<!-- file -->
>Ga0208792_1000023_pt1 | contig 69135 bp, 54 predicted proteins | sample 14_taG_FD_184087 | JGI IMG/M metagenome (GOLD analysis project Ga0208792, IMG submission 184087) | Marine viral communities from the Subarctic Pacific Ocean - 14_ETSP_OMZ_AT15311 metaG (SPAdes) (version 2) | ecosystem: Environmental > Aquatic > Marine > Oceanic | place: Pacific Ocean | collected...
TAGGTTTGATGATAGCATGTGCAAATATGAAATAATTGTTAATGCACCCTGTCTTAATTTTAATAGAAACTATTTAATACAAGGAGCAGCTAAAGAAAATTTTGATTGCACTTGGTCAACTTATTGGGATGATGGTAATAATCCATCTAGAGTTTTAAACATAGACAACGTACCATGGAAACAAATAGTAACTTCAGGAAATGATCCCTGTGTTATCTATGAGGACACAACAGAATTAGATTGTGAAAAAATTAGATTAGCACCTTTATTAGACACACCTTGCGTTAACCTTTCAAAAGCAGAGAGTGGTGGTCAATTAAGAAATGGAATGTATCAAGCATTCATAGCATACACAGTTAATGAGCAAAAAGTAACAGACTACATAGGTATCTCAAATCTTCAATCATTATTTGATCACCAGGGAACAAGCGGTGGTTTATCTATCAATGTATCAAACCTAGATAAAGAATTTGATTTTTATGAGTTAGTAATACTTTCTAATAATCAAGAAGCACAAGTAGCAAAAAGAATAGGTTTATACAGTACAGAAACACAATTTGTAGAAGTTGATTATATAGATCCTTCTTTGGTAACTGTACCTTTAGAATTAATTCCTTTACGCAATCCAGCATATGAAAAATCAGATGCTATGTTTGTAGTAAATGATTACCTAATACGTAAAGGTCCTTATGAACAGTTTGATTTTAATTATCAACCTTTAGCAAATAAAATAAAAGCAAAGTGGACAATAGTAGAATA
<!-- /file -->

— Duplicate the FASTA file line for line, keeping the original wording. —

>Ga0208792_1000023_pt1 | contig 69135 bp, 54 predicted proteins | sample 14_taG_FD_184087 | JGI IMG/M metagenome (GOLD analysis project Ga0208792, IMG submission 184087) | Marine viral communities from the Subarctic Pacific Ocean - 14_ETSP_OMZ_AT15311 metaG (SPAdes) (version 2) | ecosystem: Environmental > Aquatic > Marine > Oceanic | place: Pacific Ocean | collected...
TAGGTTTGATGATAGCATGTGCAAATATGAAATAATTGTTAATGCACCCTGTCTTAATTTTAATAGAAACTATTTAATACAAGGAGCAGCTAAAGAAAATTTTGATTGCACTTGGTCAACTTATTGGGATGATGGTAATAATCCATCTAGAGTTTTAAACATAGACAACGTACCATGGAAACAAATAGTAACTTCAGGAAATGATCCCTGTGTTATCTATGAGGACACAACAGAATTAGATTGTGAAAAAATTAGATTAGCACCTTTATTAGACACACCTTGCGTTAACCTTTCAAAAGCAGAGAGTGGTGGTCAATTAAGAAATGGAATGTATCAAGCATTCATAGCATACACAGTTAATGAGCAAAAAGTAACAGACTACATAGGTATCTCAAATCTTCAATCATTATTTGATCACCAGGGAACAAGCGGTGGTTTATCTATCAATGTATCAAACCTAGATAAAGAATTTGATTTTTATGAGTTAGTAATACTTTCTAATAATCAAGAAGCACAAGTAGCAAAAAGAATAGGTTTATACAGTACAGAAACACAATTTGTAGAAGTTGATTATATAGATCCTTCTTTGGTAACTGTACCTTTAGAATTAATTCCTTTACGCAATCCAGCATATGAAAAATCAGATGCTATGTTTGTAGTAAATGATTACCTAATACGTAAAGGTCCTTATGAACAGTTTGATTTTAATTATCAACCTTTAGCAAATAAAATAAAAGCAAAGTGGACAATAGTAGAATA